Marine Corps Reactivates ‘Ugly Angels’ as MV-22 Squadron

August 17, 2018 8:20 AM - Updated: August 20, 2018 7:52 AM
(Top to bottom:)UH-34D and CH-53D in VMM-362 ‘Ugly Angels’ livery,
MV-22. US Marine Corps Photos

Six years since its squadron of CH-53D medium-lift transport helicopters was deactivated, the “Ugly Angels” will return to life – this time to fly the MV-22 Osprey tiltrotor.

On Friday, the 3rd Marine Aircraft Wing will activate Marine Medium Tiltrotor Squadron (VMM) 362 at Miramar Marine Corps Air Station in San Diego, Calif., wing officials announced. The squadron commander, Lt. Col. Matthew T. McSorley, an Osprey pilot, is scheduled to speak at the activation ceremony.

The activation kicks off what will become a busy year building the squadron, which joins Marine Aircraft Group 16 at Miramar. “The squadron does not yet have all of its MV-22s or Marines, but they are on schedule to be fully equipped and manned by early 2020,” a 3rd MAW spokesman, 2nd Lt. Frederick D. Walker, told USNI News. “At full strength, the squadron will have approximately 200 Marines and sailors.”

This new Osprey squadron will carry on the “Ugly Angels” long, historic lineage of 60 years of service that ended with its deactivation on Nov. 30, 2012, at Kaneohe Bay Marine Corps Base, Hawaii, and the service’s retirement of the CH-53D Sea Stallion transport helicopter.

Marine Heavy Helicopter Squadron 362, known as the ‘Ugly Angels,’ completed a memorial flight over Helmand province, Afghanistan, Aug. 9 2012. US Marine Corps Photo

At the time of the deactivation, the Marine Corps’ long-range planning had eyed the “Ugly Angels” for reactivation as a CH-53K squadron, the service’s long-anticipated but delayed Super Stallion’s replacement. Its manufacturer, Sikorsky, delivered the first CH-53K King Stallion in May. The Marine Corps’ 2011 Aviation Plan stated: “HMH-362 stands up in FY18 on the East Coast to be the first squadron to transition to CH-53K.” A few years later, the 2015 Aviation Plan stated “VMM-362 will stand up beginning in FY18 in Miramar.”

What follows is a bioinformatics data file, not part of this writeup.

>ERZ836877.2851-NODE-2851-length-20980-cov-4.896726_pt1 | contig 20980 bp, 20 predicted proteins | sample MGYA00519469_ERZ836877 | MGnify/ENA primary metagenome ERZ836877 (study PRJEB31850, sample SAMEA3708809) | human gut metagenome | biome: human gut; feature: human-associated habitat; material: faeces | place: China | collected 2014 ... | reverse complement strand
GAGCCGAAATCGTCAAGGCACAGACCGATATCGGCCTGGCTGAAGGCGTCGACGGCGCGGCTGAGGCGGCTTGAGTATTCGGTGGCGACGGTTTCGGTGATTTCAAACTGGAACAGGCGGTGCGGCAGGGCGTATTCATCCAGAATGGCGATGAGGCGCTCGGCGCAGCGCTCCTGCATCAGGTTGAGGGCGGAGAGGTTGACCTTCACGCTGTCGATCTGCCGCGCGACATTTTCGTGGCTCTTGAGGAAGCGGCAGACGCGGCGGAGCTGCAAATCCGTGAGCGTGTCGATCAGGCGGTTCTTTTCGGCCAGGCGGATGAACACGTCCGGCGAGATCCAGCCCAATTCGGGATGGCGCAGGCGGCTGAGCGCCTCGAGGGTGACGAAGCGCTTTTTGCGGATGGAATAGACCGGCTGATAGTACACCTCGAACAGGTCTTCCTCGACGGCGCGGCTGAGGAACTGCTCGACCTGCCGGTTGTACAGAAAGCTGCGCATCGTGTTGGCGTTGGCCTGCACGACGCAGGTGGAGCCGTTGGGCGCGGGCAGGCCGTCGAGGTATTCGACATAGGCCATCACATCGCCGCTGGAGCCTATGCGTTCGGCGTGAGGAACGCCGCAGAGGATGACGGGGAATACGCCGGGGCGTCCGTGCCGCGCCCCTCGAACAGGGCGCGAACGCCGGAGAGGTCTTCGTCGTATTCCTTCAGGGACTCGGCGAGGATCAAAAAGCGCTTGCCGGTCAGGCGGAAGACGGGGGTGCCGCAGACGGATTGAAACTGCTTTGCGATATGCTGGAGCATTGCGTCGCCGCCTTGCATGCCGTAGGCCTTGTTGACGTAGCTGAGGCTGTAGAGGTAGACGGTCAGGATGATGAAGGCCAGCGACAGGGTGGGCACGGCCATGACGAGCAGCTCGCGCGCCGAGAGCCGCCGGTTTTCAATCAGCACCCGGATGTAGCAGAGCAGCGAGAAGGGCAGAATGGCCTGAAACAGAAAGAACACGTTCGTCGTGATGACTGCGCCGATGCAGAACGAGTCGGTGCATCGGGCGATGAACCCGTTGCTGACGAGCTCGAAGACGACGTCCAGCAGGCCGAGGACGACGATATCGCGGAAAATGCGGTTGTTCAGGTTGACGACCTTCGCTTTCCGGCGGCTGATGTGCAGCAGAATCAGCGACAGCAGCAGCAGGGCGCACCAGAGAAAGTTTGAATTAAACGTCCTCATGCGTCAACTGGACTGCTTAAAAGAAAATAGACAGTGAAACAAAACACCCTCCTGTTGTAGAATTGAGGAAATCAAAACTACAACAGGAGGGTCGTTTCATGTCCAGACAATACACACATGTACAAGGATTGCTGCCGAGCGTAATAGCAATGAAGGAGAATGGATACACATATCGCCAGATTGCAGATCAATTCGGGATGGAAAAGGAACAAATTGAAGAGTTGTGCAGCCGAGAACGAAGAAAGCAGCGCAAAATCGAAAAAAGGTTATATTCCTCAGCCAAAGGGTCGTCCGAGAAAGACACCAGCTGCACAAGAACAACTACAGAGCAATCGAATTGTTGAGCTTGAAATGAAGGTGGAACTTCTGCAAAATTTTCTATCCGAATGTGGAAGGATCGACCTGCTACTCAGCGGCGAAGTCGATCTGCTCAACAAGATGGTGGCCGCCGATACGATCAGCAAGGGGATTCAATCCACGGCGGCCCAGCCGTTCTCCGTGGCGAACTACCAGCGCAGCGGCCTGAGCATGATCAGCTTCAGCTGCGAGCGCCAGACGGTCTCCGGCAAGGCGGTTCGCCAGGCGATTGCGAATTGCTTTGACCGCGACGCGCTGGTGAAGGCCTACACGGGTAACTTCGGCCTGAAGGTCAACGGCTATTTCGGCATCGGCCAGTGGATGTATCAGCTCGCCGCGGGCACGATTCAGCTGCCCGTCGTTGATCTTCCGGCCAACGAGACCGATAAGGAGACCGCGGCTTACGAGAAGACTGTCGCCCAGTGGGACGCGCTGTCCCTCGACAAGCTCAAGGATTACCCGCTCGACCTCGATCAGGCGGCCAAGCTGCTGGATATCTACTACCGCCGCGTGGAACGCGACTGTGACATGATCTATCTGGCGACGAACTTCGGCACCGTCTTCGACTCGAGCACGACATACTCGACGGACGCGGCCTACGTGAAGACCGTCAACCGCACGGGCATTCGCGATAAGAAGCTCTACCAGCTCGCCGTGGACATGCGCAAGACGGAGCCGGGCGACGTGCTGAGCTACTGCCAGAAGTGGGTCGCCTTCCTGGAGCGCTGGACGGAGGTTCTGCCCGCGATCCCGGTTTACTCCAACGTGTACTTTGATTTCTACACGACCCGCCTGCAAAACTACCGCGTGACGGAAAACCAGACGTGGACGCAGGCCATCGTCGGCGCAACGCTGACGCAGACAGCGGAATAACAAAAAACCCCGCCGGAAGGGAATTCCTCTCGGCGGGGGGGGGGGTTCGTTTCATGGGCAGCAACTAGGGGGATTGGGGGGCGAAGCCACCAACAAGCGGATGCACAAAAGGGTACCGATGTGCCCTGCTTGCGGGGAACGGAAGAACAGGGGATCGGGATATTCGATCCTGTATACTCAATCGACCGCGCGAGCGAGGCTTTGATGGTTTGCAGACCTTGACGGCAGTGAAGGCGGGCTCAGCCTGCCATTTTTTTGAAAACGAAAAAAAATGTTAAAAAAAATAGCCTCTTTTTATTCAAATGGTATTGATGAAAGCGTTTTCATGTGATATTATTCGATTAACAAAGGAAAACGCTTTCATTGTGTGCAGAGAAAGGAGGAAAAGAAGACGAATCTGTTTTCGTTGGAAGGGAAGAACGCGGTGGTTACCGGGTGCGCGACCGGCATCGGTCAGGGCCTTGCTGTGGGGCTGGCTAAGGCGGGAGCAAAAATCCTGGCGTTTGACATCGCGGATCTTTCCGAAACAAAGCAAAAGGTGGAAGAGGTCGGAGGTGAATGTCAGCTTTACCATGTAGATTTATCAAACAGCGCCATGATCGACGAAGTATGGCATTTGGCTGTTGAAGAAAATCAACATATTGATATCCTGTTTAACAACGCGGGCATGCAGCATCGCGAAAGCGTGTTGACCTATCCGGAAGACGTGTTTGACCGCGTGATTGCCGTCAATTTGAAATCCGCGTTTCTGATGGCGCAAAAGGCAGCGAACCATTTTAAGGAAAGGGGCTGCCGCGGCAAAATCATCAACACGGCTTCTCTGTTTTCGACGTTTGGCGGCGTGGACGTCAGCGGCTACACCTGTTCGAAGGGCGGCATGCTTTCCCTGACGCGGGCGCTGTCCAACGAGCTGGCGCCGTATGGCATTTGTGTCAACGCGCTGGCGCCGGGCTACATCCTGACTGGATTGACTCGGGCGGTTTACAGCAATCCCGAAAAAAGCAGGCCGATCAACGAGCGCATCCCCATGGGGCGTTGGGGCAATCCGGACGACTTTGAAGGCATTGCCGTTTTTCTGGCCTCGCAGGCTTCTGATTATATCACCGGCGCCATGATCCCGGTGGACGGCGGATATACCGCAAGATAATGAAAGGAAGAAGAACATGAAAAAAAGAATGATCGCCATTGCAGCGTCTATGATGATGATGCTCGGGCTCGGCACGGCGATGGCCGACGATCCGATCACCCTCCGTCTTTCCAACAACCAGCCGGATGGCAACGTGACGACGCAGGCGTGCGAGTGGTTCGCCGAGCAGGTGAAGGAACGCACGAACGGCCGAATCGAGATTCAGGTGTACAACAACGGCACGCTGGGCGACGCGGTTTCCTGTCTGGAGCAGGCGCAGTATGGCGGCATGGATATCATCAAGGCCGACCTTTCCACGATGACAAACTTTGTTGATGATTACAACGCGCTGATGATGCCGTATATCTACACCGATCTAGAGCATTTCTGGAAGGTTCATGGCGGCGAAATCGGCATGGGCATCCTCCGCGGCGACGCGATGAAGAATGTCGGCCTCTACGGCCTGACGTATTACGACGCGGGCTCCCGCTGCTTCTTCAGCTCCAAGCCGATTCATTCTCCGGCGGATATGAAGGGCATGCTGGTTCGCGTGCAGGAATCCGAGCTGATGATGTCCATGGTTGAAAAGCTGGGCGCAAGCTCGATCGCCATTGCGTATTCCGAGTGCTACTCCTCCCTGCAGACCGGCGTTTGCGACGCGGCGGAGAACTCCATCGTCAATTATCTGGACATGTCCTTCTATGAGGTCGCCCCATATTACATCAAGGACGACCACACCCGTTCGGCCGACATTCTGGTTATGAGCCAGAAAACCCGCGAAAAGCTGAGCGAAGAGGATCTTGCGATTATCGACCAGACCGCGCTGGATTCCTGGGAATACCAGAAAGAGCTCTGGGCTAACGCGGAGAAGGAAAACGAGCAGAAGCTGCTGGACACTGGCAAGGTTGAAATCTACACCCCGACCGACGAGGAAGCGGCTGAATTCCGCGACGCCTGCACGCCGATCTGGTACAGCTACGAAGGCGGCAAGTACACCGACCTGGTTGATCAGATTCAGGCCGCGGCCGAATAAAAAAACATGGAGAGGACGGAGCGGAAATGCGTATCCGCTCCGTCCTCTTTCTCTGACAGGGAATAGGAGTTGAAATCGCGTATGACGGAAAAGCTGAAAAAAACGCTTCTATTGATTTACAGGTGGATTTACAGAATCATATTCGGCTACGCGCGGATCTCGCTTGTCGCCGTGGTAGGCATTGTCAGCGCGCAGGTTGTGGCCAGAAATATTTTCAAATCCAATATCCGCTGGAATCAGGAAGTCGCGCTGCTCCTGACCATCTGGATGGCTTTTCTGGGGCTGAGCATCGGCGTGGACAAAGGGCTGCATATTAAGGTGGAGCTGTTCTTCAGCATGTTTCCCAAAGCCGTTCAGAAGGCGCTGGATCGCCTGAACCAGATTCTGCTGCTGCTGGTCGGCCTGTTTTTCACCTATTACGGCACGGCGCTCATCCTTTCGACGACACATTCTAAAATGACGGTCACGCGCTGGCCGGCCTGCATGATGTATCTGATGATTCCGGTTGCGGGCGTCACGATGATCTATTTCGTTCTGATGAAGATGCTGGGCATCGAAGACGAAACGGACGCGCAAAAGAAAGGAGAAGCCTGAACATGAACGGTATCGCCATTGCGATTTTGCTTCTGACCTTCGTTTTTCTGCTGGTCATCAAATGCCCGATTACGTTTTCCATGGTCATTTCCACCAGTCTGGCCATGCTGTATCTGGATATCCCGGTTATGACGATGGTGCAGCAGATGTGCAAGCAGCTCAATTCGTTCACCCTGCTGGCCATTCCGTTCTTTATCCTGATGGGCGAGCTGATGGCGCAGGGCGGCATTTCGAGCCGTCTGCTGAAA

The squadron, which dates back to 1952, had seen its last combat missions – and the CH-53D’s final operational flights – in Afghanistan in early 2012.

Over the years, the “Ugly Angels” operated during Operation Desert Storm in 1991 and Operation Uphold Democracy in Haiti in 1994 before the Marine Corps transferred the squadron to Hawaii and Marine Aircraft Group 24 at Kaneohe Bay. There, it joined in the unit deployment rotations to Japan in 2002. In 2007, the squadron did its first combat deployment to Iraq, working from Al-Asad Air Base in Anbar province.

A legacy ‘Ugly Angels’ insignia.

In 2009, on its second combat tour in Iraq, the “Ugly Angels” got orders to deploy aircraft to Afghanistan. Maintenance Marines replaced both engines on 10 aircraft that boosted the power and range the helicopters would need to fly in higher-altitude terrain in Afghanistan. Air Force C-17s transported the Sea Stallions into Afghanistan.

In 2010, the squadron’s CH-53Ds supported Marines with 1st Battalion, 8th Marines, in training Afghan National Army and coalition forces near Jahazi, in Helmand province, during Operation Stargey, according to a Marine Corps news story.

In its early years, the “Ugly Angels” formed as HMM, or medium-lift squadron. In Vietnam, starting in 1962 and from 1967 to 1969, the Ugly Angels flew several aircraft including the UH-34D as HMM-362, including combat operations at Marble Mountain, Phu Bai and Hue. The squadron was the first squadron to receive the CH-53D and was redesignated as HMH-362 at New River MCAS, N.C. The Sea Stallion provided a workhorse aircraft for assault and transport missions and with greater cargo and lift capacity than others along the flight line, including the medium-lift CH-46 Sea Knight. The squadron kept flying the twin-engine CH-53D while the Marine Corps upgraded to the heavier, triple-engine CH-53E, or Super Stallion, starting in the 1980s.

Gidget Fuentes

Gidget Fuentes

Gidget Fuentes is a freelance writer based in San Diego, Calif. She has spent more than 20 years reporting extensively on the Marine Corps and the Navy, including West Coast commands and Pacific regional issues.

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